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Help needed with large planters

Hello all, 

This is my first post (hopefully in the correct category) and I am a complete novice so please go easy on me!!

We are planning to build two raised planters 45cm wide, 4.3 metres long and 60cm/40cm deep.

One of these will run along a wall and sit on a timber deck, the plan is to plant something that will offer an evergreen shielding and can be maintained at around 120cm. The wall is south facing and gets a fair amount of sun. We were thinking of putting some bamboo in there but are concerned as it gets a bit of bad press.

In the second bed faces in the same direction, we were thinking of putting some grasses and heather but are a bit concerned about a lack of colour.

If anyone can help with some ideas or warnings about what we intend to do it would be much appreciated 

Thanks in advance 




  • MontysGalMontysGal Posts: 70
    I’m far from an expert myself, but if you’re worried about the bamboo running riots in your new planters, you could sink large pots into the bed and plant them in those so that the roots are contained and they can’t roam to where you don’t want them. There are also clumping varieties which don’t spread so much too. 
  • NoviceleeNovicelee Posts: 10
    Thanks MontysGal, I’ll look into the clumping varieties.
  • Lizzie27Lizzie27 Posts: 11,668
    Is the planter on the decking going to have a base ? You might need to consider that any watering of bamboo (which needs a lot of water) might rot the decking underneath.
    North East Somerset - Clay soil over limestone
  • ElferElfer Posts: 329
    Or provide some form of drainage away from the decking.
  • NoviceleeNovicelee Posts: 10
    Thanks guys, I should have said I intend to drill holes when the planters are in position slide some conduit through and layer some stone over to aid drainage, does this sound about right?
  • ElferElfer Posts: 329
    Daphne eternal fragrance
    Erysimum 'Bowles's Mauve'
    Ceanothus Concha (with a frame)

    These will add a bit of colour and are mostly evergreen.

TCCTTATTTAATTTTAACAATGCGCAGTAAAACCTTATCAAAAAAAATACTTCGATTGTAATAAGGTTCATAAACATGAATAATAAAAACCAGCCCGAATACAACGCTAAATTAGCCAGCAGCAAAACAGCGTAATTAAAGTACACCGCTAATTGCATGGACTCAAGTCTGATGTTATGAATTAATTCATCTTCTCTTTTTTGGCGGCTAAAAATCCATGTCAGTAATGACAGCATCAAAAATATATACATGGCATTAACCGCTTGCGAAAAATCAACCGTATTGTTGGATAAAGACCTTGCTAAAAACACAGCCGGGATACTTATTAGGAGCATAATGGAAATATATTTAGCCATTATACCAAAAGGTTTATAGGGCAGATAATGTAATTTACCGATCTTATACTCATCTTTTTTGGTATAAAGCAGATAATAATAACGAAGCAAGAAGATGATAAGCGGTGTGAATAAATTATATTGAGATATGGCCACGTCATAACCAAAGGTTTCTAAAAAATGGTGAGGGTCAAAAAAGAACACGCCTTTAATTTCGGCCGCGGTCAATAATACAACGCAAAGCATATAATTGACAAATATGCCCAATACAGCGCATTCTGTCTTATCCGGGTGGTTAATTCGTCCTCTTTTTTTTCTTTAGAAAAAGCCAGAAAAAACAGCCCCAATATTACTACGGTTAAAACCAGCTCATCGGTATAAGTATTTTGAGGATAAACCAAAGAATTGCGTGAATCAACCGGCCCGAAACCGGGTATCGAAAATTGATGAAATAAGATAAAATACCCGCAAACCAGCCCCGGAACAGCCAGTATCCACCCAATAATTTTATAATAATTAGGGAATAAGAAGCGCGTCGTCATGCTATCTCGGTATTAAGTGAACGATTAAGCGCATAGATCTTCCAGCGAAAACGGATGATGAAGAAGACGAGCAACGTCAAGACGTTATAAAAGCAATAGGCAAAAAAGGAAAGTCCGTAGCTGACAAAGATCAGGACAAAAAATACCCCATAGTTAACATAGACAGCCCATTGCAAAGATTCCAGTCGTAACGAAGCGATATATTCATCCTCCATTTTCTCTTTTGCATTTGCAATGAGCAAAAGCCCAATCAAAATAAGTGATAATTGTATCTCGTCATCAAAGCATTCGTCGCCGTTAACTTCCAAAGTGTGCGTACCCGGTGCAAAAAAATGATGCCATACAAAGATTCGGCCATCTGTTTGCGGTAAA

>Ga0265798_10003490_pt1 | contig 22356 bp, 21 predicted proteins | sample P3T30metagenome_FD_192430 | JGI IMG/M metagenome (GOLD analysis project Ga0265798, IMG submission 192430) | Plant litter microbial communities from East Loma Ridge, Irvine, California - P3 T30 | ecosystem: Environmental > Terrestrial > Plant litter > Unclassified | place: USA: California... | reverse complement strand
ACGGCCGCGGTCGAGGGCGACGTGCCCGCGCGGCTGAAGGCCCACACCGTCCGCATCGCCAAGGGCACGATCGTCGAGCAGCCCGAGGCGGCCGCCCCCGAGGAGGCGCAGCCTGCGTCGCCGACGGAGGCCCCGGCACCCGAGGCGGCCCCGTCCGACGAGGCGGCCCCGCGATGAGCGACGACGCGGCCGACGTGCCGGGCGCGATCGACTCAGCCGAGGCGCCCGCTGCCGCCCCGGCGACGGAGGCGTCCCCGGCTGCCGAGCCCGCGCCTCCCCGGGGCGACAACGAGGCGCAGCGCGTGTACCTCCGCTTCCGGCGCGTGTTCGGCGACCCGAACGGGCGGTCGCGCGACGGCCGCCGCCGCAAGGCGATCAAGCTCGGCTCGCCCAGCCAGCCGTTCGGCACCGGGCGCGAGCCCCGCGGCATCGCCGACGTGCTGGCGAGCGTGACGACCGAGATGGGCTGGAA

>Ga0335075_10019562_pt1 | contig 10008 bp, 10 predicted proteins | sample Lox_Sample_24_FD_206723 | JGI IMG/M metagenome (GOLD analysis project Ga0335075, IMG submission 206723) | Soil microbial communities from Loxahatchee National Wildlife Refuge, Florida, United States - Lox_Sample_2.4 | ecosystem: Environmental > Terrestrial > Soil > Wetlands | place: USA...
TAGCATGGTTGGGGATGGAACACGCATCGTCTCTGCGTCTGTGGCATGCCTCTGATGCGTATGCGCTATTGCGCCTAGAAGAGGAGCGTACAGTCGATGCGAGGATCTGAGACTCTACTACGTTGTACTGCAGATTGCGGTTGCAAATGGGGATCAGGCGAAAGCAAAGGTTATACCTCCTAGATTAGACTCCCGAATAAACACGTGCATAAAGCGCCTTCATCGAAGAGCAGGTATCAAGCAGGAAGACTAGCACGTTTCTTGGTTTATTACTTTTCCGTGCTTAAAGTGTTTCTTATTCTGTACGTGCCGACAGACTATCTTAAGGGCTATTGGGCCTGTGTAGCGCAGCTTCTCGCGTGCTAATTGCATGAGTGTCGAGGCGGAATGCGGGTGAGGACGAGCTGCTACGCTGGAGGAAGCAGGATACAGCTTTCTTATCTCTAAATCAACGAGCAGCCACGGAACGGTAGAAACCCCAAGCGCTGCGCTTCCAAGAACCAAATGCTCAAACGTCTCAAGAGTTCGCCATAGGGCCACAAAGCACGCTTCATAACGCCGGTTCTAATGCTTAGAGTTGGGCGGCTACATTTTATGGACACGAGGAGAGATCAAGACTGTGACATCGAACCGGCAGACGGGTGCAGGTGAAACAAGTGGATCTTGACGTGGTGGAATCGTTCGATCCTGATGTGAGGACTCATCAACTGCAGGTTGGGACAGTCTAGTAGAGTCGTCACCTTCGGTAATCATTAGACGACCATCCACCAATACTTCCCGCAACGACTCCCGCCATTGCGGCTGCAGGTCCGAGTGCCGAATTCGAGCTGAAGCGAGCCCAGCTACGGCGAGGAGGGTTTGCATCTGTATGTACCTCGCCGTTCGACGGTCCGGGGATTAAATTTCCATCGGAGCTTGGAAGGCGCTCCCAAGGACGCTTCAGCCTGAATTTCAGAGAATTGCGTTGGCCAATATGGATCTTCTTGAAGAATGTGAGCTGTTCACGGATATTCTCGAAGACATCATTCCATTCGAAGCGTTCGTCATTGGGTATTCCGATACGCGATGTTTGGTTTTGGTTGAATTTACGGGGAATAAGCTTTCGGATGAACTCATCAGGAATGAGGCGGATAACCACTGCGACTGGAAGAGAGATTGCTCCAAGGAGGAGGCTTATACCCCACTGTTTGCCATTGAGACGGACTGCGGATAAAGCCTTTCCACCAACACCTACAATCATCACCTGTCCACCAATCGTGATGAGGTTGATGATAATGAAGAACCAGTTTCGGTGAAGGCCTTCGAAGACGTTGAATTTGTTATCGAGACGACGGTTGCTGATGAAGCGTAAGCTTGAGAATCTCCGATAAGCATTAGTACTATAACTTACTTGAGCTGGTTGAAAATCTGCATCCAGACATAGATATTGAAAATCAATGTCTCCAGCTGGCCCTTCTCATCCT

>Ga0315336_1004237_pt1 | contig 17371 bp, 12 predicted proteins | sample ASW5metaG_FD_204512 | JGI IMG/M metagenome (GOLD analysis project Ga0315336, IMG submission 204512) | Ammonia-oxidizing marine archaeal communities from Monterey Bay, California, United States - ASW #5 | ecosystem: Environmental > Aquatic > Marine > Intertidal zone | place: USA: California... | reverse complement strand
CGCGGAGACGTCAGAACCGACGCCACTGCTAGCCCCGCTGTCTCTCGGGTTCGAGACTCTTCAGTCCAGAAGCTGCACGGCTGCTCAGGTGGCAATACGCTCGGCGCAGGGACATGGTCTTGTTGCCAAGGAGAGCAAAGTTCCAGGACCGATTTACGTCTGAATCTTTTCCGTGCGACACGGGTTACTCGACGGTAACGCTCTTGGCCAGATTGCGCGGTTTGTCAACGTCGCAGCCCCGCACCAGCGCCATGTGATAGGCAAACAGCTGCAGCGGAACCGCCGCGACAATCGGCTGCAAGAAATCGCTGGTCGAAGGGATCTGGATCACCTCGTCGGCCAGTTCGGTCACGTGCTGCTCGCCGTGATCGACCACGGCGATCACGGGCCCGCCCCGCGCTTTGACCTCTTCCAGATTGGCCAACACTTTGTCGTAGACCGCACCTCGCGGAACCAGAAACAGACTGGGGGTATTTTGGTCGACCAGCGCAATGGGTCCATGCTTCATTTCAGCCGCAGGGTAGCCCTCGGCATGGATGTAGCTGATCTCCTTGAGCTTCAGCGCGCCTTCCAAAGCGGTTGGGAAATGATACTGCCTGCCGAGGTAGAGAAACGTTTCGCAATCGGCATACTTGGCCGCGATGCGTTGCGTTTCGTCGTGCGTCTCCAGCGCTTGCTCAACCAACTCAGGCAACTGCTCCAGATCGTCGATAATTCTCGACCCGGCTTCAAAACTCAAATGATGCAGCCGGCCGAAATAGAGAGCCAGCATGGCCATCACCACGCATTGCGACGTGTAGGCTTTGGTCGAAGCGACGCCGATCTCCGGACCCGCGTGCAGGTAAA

• Nanny BeachNanny Beach Posts: 8,614
    Can we have pictures,I have 3 bamboos in pots the potted 2 years ago,they do need a huge amount of water,and I find they fill the allotted space very quickly. What about Stipa giant oat grass
  • NoviceleeNovicelee Posts: 10
    Thanks elfer I’ll look into those.
    Nanny beach, I haven’t made them just yet, waiting on a timber delivery. I can post a picture of where they will be positioned if that helps?
  • NollieNollie Posts: 7,326
    45cm is not really wide enough, long term, for even the smallest clumping bamboos and you will struggle to maintain them at 120cm, they look rather inelegant chopped back. I would suggest a combination of grasses, airy Verbena Bonariensis and a tall agastache like Black Adder. These will hit your height range pretty well, provide screening but not be too blocky and dense. I don’t know a lot about grasses but Calamagrostis Karl Foerster was recently recommended to me, but others would be best placed to advise on them. You could add the odd pop of colour and contrast or have some trailing plants over the edges.

    How much coverage will you want in winter though? If you want it to be evergreen, the above suggestions won’t work!

    You will certainly have to consider drainage on your wooden deck, perhaps drill a couple of ‘seep’ holes (where will the water drain to tho?) near the bottom and add a layer of gravel in the base. If the planters are also of wood, line the sides and base with black plastic to protect it, punctured for drainage where appropriate.
    Mountainous Northern Catalunya, Spain. Hot summers, cold winters.
  • Nanny BeachNanny Beach Posts: 8,614
    Definitely,they give a nice effect similar to bamboo a lot cheaper,a decent size bamboo will set you back £100 each. If you are going for a bamboo or grass look,I think heather would look out of place.  Daphne's don't like full sun.
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